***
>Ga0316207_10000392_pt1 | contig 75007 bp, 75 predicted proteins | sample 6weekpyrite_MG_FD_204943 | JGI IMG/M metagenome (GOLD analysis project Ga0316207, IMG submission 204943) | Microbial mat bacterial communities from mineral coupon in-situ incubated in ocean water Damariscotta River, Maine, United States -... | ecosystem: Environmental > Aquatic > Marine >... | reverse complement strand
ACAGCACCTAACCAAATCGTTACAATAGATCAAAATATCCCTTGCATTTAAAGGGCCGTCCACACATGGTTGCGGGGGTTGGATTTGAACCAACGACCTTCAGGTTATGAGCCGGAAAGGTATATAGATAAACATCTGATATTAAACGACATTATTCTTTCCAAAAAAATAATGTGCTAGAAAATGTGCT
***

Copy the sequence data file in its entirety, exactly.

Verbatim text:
>Ga0316207_10000392_pt1 | contig 75007 bp, 75 predicted proteins | sample 6weekpyrite_MG_FD_204943 | JGI IMG/M metagenome (GOLD analysis project Ga0316207, IMG submission 204943) | Microbial mat bacterial communities from mineral coupon in-situ incubated in ocean water Damariscotta River, Maine, United States -... | ecosystem: Environmental > Aquatic > Marine >... | reverse complement strand
ACAGCACCTAACCAAATCGTTACAATAGATCAAAATATCCCTTGCATTTAAAGGGCCGTCCACACATGGTTGCGGGGGTTGGATTTGAACCAACGACCTTCAGGTTATGAGCCGGAAAGGTATATAGATAAACATCTGATATTAAACGACATTATTCTTTCCAAAAAAATAATGTGCTAGAAAATGTGCT